Rated: R for strong violence, drug content and language. Reviewed by: Jim Release date: May 29, 2015 Released by: Drafthouse Films
An overstuffed, if swiftly paced true story of a thriller starring Jean Dujardin (The Artist, The Monuments Men) can be confusing and wearying, but still a rather involving and watchable look at the dangerous crime syndicate "La French" four decades ago. It's noted for being the French version of William Friedkin's The French Connection which starred a great Gene Hackman and Roy Scheider (it's also the 40th anniversary of Jaws) and shows much promise.
The Connection (in French with English subtitles) uses subtle exposition to help build some startling instances and nuance to many of the characters as helmer Cedric Jimenez dexterously makes the division between wantonness and honor in tracking down this mighty Marseille group which links U.S. buyers to North African drug suppliers.
Dujardin's Pierre Michel is a no-nonsense high-level civil officer with practical chivalrous qualities whose efforts with the DEA to take down head Mafioso Zampa (an intriguingly thorny Gilles Lellouche) who, to say the least, has been hard to get close to and it seems that it quite discouraging, if futile to get to the nexus of his operation. Zampa is a family man who runs a very profitable, if illicit international enterprise.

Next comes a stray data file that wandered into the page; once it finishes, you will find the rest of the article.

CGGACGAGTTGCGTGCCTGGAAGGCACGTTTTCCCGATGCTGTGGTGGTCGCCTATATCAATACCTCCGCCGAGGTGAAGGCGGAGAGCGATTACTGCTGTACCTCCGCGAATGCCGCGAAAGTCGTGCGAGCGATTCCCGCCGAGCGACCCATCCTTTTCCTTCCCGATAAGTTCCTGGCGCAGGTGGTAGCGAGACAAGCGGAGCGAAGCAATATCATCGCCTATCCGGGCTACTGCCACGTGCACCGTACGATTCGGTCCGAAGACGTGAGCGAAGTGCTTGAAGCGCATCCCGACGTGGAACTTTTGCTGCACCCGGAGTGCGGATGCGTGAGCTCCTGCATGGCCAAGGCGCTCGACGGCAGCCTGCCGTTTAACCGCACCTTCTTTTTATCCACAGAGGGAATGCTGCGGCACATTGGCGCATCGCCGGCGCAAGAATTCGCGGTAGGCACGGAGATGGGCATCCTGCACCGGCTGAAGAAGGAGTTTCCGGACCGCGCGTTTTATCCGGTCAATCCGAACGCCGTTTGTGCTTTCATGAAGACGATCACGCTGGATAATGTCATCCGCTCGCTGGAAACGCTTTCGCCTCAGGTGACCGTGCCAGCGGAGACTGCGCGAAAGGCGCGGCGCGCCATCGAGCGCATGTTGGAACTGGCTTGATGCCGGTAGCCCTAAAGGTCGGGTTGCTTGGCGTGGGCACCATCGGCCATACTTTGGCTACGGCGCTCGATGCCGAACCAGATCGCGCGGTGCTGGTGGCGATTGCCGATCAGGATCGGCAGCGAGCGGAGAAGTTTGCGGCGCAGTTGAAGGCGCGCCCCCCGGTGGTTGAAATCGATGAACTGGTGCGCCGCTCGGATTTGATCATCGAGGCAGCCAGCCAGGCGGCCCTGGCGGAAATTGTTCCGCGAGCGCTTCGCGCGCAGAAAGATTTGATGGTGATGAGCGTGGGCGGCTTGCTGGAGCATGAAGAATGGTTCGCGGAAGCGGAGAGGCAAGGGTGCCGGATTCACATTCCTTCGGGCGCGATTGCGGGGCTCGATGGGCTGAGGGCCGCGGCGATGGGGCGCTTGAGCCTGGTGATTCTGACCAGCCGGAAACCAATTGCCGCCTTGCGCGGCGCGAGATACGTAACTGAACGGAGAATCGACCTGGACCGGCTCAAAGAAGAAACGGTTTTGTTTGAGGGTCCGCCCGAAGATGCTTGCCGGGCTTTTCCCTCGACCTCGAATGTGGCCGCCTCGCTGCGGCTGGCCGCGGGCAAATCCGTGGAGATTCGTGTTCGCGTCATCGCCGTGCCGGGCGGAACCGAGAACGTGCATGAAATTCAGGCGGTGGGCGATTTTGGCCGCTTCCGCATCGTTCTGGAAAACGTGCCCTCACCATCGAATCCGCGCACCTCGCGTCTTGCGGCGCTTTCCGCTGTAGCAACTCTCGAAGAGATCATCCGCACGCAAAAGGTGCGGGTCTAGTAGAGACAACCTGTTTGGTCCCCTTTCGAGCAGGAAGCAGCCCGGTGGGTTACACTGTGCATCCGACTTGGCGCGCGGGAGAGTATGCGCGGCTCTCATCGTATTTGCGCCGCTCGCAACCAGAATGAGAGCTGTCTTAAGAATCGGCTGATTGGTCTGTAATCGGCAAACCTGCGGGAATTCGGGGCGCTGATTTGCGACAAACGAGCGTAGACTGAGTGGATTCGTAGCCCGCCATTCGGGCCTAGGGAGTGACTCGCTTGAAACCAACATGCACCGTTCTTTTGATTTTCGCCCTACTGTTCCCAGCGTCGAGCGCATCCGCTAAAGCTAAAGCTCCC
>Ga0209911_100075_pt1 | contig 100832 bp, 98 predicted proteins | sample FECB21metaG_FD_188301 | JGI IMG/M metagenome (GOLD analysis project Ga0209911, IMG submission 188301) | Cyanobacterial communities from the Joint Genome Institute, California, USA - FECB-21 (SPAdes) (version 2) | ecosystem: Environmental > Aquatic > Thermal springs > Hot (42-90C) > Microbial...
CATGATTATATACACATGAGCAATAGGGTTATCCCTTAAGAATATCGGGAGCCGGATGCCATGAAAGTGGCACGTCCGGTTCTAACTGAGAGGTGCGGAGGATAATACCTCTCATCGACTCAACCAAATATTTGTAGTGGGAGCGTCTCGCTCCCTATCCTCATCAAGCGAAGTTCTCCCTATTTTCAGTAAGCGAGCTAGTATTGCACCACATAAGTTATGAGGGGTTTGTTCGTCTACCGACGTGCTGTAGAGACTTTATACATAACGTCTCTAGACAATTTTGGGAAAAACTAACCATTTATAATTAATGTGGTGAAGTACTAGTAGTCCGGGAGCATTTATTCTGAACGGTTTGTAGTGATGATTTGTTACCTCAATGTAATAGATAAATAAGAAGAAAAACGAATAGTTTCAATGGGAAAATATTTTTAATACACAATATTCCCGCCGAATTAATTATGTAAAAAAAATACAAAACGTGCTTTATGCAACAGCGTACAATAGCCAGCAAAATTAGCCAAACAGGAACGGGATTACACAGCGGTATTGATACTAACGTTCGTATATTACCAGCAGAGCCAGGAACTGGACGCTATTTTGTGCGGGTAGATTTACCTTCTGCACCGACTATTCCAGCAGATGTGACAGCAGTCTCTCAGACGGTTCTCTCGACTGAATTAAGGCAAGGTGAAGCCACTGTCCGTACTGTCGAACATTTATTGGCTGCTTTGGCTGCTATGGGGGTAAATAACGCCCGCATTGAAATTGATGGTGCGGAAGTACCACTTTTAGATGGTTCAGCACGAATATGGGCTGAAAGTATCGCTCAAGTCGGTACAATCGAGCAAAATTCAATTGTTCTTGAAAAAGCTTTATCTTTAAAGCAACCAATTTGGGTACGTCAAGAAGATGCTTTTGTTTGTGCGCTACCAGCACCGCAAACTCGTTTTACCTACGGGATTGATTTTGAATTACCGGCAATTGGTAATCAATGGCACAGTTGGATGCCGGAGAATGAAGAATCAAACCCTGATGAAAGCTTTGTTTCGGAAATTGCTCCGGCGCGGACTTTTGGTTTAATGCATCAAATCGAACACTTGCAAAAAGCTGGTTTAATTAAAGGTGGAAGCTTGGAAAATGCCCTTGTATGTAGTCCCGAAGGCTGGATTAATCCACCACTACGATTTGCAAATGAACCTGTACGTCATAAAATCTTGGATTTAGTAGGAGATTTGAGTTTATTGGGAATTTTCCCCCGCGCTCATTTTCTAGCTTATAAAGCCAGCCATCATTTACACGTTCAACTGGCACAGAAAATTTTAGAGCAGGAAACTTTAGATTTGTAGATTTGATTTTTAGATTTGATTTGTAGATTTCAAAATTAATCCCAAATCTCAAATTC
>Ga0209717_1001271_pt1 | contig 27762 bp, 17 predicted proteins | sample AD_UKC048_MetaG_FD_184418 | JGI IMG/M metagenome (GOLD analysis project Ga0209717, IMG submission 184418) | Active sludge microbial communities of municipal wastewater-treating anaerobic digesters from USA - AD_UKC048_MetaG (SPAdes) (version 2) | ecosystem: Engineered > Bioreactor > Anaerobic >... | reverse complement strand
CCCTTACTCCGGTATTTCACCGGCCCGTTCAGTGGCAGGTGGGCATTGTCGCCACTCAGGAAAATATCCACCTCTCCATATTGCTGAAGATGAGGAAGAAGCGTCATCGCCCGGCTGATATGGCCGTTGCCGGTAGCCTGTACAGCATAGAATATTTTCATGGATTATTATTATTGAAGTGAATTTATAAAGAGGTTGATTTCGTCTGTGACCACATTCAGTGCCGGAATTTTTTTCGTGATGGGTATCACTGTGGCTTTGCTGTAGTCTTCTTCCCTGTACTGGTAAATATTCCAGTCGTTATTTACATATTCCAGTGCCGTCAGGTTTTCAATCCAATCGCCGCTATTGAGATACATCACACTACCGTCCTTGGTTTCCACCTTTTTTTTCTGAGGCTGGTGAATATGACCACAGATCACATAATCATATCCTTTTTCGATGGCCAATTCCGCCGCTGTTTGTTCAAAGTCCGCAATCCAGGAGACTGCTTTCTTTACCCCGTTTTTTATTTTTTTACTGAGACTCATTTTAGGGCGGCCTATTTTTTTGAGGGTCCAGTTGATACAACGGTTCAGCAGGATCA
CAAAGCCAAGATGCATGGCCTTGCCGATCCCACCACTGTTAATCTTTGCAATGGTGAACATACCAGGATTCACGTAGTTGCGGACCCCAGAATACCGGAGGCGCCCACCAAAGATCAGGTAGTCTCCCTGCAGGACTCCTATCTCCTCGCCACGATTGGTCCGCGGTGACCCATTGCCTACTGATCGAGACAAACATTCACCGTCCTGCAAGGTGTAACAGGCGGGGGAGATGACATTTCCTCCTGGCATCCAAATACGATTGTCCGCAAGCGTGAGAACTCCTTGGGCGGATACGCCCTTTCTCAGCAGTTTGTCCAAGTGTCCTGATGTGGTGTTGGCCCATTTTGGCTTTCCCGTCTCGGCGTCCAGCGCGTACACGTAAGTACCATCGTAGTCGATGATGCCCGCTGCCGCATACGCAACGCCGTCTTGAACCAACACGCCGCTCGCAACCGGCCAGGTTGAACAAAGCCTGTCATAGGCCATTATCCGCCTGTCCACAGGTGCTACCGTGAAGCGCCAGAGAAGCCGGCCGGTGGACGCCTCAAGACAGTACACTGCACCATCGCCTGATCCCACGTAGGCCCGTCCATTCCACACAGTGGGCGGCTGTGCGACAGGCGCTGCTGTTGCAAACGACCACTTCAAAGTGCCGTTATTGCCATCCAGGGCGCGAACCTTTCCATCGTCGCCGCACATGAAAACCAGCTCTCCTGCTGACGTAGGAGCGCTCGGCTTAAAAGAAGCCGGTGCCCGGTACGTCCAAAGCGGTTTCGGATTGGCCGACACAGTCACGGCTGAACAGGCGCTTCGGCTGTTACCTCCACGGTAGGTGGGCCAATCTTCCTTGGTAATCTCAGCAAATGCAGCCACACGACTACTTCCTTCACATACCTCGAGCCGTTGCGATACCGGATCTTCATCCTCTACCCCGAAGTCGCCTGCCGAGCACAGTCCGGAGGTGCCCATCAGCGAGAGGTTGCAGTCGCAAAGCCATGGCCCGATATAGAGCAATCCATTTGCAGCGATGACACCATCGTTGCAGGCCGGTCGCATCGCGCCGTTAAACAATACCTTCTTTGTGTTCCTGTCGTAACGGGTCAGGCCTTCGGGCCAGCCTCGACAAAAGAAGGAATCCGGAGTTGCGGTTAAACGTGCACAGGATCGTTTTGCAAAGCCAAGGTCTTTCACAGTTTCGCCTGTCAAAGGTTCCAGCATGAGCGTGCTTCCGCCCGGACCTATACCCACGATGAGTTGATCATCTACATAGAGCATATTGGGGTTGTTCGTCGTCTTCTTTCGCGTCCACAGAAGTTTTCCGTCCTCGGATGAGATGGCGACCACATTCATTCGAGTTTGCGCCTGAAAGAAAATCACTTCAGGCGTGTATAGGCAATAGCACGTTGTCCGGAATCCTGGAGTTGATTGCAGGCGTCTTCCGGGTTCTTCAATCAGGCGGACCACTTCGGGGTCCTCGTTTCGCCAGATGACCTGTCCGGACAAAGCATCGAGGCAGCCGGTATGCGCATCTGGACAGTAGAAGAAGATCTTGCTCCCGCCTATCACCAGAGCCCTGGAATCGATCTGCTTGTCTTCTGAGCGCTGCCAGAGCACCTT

Jose (Guillaume Gouix) helps Pierre in the process to trace down Pierre's colleagues over half a dozen years in a dogged sense of justice that makes Pierre's wife Jacqueline (Celine Sallette) more concerned about his welfare. The steely, if sprawling tale keeps Pierre enveloped in the thuggish web of La French with more emotional presence from the characters, especially a layered Dujardin, than the overall meaning from what is too cluttered and wrinkled, stout and snarky that just doesn't fully crackle into a poignant payoff like its indelible long-ago predecessor.